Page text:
Convair B-36

The Convair B-36 (nicknamed Peacemaker) was the largest mass-produced piston engined aircraft ever made and the largest combat aircraft ever built. With a range of over 6,000 miles, some of these aircrafts needed special protection, so they were employed in "parasite" programs in which the B-36 carried smaller interceptors or reconnaissance aircraft.

The FICON (Fighter Conveyor) program was conducted by the United States Air Force in the 1950s to test the feasibility of a B-36 Peacemaker bomber carrying an F-84 parasite fighter in its bomb bay.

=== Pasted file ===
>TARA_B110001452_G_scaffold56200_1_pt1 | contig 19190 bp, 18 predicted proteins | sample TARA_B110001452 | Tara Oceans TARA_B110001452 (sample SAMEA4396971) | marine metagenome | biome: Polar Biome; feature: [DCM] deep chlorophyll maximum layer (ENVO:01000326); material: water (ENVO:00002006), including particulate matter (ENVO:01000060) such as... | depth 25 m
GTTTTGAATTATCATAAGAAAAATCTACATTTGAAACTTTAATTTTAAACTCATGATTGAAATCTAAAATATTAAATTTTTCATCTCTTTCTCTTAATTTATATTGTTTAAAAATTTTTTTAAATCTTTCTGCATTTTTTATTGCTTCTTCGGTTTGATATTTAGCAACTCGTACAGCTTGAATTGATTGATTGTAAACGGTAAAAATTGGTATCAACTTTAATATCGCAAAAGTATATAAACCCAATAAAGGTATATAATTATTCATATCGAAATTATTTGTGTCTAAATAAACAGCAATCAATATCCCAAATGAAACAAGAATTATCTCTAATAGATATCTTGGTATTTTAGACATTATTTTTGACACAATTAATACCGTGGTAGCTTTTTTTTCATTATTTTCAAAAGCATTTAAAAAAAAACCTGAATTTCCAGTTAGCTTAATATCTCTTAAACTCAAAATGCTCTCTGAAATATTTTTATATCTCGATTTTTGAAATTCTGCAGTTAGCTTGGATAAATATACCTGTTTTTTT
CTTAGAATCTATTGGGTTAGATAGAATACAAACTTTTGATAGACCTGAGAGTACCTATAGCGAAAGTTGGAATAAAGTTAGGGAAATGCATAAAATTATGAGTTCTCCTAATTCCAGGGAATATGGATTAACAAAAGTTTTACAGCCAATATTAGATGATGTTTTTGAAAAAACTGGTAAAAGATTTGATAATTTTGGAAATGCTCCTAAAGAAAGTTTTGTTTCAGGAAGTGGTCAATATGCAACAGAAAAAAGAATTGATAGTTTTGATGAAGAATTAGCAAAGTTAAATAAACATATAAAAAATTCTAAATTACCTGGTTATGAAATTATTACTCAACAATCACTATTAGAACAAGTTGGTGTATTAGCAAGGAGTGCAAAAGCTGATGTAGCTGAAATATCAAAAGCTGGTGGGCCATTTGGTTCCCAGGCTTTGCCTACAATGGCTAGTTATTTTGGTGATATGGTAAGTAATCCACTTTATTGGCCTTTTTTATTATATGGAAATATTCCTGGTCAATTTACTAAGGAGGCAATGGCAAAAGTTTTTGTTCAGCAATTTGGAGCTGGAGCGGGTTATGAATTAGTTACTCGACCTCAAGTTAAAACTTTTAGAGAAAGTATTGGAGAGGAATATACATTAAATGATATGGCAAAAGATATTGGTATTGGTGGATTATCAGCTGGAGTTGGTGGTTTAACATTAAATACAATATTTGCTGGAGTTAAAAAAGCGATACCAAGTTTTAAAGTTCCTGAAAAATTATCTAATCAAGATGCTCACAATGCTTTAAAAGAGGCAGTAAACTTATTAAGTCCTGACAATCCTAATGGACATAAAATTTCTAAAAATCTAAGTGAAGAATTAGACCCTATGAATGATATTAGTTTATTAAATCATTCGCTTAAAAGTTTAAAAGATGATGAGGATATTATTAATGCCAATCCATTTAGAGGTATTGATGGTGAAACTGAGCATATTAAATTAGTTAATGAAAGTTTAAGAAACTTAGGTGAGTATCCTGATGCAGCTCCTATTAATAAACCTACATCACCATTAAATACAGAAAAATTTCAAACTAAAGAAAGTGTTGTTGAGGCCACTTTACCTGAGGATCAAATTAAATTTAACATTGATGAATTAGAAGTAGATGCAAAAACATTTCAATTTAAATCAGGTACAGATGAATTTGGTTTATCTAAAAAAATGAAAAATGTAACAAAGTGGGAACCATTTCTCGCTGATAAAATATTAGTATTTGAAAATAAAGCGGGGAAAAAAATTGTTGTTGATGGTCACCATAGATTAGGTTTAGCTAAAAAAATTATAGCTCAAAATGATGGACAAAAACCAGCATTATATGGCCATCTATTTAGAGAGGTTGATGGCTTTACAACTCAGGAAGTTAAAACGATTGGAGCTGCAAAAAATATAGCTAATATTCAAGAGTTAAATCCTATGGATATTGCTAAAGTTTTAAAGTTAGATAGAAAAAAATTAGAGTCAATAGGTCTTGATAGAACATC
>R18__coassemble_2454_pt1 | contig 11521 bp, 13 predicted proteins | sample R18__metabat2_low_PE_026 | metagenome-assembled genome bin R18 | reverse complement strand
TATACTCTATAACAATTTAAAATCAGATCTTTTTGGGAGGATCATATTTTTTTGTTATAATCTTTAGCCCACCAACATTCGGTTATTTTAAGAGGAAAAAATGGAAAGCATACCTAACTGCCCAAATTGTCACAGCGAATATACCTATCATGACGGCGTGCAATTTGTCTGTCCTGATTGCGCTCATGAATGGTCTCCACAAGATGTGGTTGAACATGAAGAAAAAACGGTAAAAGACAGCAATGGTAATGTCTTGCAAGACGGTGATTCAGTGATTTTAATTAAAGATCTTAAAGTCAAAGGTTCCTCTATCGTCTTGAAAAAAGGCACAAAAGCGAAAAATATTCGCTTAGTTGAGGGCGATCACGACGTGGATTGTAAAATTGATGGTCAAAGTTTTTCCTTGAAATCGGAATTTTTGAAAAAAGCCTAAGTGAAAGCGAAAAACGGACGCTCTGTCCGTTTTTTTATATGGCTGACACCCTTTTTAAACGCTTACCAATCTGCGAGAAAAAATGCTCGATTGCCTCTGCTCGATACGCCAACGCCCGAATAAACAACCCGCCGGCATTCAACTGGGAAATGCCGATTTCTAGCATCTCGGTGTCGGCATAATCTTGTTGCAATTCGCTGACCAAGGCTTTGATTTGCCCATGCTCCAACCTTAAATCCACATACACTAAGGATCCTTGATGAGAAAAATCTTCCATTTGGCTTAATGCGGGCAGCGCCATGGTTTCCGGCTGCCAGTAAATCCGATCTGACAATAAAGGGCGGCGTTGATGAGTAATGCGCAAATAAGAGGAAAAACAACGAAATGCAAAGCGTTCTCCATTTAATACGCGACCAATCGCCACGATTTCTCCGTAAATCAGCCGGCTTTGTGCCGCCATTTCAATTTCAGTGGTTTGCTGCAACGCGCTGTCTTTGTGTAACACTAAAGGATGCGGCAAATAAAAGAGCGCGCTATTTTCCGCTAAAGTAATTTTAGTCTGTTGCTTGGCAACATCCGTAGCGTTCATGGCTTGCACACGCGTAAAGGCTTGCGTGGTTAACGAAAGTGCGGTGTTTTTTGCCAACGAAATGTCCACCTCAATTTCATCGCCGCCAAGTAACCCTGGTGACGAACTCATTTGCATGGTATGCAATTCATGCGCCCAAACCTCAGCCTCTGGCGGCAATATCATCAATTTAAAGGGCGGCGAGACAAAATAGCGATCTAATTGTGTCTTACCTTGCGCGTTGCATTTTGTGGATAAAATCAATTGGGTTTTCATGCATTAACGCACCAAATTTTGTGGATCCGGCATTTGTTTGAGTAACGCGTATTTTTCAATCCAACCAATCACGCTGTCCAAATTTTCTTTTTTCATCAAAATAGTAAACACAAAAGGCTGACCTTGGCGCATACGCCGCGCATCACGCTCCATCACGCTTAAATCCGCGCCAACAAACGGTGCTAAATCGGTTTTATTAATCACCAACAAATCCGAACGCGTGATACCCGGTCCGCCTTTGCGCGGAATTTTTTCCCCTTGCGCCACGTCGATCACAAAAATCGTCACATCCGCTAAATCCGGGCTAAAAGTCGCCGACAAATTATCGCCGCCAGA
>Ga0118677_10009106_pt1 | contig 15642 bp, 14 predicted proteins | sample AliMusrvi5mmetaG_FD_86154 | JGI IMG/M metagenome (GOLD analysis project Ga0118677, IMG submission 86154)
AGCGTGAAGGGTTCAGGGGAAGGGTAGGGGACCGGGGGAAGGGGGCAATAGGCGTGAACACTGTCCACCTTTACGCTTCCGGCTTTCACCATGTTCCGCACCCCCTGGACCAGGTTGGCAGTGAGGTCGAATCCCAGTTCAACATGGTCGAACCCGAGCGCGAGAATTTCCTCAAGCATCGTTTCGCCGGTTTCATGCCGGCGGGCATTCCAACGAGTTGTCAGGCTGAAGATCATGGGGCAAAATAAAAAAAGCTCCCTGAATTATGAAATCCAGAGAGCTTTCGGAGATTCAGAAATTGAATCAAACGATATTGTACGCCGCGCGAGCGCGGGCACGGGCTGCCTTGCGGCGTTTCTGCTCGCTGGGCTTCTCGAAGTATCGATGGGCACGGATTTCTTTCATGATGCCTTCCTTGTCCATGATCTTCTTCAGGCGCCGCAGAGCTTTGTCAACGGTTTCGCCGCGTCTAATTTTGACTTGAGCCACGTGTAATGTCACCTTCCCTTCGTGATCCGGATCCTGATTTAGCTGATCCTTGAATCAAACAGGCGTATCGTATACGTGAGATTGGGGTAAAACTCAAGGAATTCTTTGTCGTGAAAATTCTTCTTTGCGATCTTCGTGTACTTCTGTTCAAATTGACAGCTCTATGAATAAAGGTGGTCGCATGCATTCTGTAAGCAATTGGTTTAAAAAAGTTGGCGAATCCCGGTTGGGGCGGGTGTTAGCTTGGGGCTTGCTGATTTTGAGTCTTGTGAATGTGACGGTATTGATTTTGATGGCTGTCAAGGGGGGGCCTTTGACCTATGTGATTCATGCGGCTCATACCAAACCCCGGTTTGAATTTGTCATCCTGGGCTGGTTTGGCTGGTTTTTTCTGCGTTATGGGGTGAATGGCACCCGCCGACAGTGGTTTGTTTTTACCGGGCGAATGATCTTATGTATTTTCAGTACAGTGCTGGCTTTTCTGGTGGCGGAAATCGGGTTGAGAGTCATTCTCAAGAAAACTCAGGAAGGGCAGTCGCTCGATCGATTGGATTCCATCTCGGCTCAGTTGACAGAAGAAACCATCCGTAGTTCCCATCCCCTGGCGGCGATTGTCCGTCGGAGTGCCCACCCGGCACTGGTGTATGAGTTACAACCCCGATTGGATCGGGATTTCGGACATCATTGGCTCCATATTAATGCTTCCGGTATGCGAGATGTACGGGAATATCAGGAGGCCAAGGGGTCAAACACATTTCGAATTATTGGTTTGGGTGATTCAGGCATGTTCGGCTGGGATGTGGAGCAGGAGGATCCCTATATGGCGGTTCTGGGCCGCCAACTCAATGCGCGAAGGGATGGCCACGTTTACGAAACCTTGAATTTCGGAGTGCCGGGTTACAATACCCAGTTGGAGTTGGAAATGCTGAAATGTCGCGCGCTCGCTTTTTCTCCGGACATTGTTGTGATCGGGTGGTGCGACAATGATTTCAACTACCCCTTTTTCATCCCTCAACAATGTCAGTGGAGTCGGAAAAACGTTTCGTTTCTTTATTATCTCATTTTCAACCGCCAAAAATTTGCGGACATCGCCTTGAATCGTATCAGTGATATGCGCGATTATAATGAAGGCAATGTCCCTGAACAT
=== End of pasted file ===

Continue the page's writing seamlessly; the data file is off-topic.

A production B-36 Peacemaker was modified with a special trapeze mechanism in its bomb bay, and a production F-84E Thunderjet was fitted with a retractable hook in the nose in front of the cockpit. The hook would link the fighter to the trapeze which would hold the aircraft in the bomb bay during flight, lower it for deployment, and raise it back in after the mission.

This tests were all soon abandoned, partly because air refueling appeared as a much safer solution to extend the range of fighters. The first parasite experiments with B-36 employed a XF-85 Goblin escort fighter, but it proved to be a failure and a dangerous experience for pilots.